Far more efficient and environmentally friendly than other sources of heat, a wood burning stove is a sound investment and is a great option if you’re looking to replace an older, open style fire. Charnwood’s wide range of Ecodesign Ready stoves are up to 90% more efficient than a traditional open fires and older stoves.

How does a wood burning stove work?

Wood burning stoves offer exceptional reliability and can be used to heat properties of all shapes and sizes, as well as individual rooms. They remain one of the most energy efficient ways to heat a property, using renewable and locally sourced fuels to generate heat.

How to use a wood burning stove

A wood burning stove generates a great deal of heat, so we would recommend you wear protective gloves when operating it.

One of the keys to a successful fire is to ensure your wood is dry with a moisture level of less than 20%.

Start by making a small ‘Jenga’ stack of kindling around a firelighter on top of 2 small logs. A top tip is to use a natural fire lighter as this generates better results with a cleaner burn.

Once you’ve done this, you can then light your fire. To get the fire started you should always leave the stove door slightly cracked open and the air lever pulled all the way out to allow oxygen to flow over the kindling. If you do need to re-fuel the fire at any point, simply open the air supply lever and the door to the stove, then place your new logs on your stack of burning wood. We recommend loading little and often.

How to install a wood burning stove

It is important your stove is fitted by a HETAS registered engineer or fitted according to Building Regulations (document J) and signed off by Building Control.

We would always recommend purchasing a stove through one of our official Charnwood stockists who will either offer a full installation service or recommend a registered installer. We have carefully handpicked our dealerships to ensure they provide you with the best advice, service and, crucially, after sales support. Stoves purchased through this route also qualify for our 10 year dealer backed guarantee and a 1 year no quibble guarantee on all consumable parts (such as door seals, firebricks and glass).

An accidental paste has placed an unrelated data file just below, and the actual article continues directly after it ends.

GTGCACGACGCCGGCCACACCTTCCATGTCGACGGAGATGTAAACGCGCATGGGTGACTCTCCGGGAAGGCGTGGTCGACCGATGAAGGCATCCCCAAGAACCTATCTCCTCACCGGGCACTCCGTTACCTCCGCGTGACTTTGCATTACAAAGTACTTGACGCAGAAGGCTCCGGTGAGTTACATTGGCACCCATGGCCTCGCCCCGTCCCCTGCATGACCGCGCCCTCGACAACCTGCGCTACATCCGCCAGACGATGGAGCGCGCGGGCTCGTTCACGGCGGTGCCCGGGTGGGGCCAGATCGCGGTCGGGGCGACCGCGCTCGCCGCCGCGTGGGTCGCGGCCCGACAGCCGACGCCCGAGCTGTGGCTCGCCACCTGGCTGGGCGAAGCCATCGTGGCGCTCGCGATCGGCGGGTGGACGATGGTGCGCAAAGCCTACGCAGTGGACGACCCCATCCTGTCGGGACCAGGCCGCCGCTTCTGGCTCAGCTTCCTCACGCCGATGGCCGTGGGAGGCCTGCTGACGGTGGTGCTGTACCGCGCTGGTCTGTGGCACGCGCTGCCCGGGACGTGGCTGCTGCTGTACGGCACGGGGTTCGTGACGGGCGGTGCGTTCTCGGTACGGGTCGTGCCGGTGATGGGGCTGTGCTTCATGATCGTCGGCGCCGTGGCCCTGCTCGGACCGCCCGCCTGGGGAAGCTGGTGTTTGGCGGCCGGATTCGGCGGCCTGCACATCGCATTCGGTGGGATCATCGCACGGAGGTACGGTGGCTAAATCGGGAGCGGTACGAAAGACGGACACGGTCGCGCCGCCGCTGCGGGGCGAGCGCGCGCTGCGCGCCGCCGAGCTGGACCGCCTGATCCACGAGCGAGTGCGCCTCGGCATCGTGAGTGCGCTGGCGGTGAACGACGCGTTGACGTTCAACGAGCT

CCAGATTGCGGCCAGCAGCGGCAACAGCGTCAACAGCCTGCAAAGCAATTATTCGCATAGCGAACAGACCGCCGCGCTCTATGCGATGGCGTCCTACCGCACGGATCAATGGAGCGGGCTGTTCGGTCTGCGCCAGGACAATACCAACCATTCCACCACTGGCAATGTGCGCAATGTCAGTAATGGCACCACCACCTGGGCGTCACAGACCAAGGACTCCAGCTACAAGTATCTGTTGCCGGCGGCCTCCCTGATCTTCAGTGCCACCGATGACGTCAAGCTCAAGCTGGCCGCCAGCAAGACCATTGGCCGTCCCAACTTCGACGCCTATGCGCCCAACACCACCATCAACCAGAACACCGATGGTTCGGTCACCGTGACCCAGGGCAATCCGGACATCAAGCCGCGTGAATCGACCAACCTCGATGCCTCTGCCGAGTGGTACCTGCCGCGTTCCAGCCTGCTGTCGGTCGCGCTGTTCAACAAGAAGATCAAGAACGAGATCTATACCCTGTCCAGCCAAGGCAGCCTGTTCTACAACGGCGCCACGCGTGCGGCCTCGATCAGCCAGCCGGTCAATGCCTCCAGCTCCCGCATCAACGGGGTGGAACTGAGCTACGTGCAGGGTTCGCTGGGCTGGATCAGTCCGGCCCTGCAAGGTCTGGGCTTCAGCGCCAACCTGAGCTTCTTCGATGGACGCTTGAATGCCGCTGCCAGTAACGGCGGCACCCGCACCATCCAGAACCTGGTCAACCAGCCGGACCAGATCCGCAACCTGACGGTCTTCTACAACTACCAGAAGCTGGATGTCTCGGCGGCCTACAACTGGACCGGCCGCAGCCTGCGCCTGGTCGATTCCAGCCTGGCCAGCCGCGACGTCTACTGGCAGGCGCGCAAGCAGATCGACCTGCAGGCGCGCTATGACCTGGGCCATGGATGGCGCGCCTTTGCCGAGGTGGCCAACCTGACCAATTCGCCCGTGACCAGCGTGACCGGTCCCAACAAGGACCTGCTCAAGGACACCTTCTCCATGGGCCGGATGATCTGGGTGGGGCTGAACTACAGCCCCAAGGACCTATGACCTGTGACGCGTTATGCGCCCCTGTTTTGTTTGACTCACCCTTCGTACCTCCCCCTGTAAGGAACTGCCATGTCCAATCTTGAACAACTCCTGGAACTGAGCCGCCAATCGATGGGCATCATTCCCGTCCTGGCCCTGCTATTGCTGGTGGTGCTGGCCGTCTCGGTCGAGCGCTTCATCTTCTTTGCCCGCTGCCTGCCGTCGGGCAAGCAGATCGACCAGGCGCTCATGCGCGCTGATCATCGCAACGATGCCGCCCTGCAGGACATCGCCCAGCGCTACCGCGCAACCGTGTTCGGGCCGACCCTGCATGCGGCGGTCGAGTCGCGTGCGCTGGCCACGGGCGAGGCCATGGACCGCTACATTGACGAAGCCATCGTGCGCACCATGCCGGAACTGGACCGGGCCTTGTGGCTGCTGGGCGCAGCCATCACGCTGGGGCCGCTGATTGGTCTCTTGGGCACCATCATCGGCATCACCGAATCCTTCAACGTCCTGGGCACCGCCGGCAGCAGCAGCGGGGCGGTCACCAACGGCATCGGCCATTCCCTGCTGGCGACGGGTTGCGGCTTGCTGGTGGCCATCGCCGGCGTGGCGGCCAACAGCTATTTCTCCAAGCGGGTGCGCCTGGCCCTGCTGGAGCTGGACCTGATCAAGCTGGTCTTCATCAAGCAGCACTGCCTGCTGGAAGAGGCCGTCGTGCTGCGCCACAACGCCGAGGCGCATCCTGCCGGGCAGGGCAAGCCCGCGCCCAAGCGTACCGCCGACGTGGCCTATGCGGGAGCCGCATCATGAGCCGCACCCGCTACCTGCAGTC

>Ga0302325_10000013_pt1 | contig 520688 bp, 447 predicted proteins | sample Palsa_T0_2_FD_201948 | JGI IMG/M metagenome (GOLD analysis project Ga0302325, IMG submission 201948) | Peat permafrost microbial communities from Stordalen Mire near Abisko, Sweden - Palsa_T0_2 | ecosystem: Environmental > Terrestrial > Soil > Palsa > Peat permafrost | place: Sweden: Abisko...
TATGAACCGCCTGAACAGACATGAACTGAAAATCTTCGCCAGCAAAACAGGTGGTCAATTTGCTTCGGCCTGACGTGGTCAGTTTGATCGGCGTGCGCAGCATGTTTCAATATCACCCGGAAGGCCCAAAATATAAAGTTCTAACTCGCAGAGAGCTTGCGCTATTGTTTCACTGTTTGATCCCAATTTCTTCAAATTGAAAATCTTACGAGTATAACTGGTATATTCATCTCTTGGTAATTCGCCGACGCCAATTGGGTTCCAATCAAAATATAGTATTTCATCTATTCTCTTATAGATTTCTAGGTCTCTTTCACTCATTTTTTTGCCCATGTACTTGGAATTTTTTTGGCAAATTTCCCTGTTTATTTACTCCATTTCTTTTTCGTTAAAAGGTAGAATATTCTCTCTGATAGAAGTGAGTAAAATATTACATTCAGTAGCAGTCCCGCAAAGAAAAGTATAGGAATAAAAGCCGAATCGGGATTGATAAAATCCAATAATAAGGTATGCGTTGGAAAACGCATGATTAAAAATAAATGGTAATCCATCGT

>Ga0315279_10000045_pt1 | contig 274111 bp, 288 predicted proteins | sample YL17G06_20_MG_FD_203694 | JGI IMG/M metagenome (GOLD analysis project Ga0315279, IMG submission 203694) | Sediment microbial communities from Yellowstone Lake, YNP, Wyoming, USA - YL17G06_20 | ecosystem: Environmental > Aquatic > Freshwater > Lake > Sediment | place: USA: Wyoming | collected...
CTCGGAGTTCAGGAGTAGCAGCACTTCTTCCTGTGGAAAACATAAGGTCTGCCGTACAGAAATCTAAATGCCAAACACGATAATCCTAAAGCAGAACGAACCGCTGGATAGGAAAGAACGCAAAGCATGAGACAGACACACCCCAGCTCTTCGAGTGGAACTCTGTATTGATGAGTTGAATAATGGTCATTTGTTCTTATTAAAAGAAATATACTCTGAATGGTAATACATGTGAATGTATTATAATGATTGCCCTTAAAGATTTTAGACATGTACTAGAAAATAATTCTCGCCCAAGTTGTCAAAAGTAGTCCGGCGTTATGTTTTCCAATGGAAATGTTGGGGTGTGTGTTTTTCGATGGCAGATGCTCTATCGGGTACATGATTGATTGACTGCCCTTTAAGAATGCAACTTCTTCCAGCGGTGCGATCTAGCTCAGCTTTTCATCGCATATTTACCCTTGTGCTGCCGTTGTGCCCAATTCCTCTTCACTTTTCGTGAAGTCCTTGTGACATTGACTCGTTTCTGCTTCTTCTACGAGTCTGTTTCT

There are many things to consider when it comes to wood burning stove installation, including whether you have an existing chimney breast or fireplace, distances to combustible materials, the size of your room, the age of your property and how well insulated your home is.

Your official Charnwood stockist will, in most cases, carry out a full survey of your fireplace and  will need to know a number of things about your property including if you’re installing the stove in a smoke-controlled area. They will also recommend the right sized stove for your property and ensure that the model you choose complies with current and future regulations.

If you’re considering buying a wood burning stove, get in touch with our skilled and experienced team.

charnwoodstoves

When it comes to choosing fuel for your wood burning stove, it’s important that you burn the right wood. This will not only ensure that your stove burns stronger and for longer, but it will also help reduce your fuel costs as a result.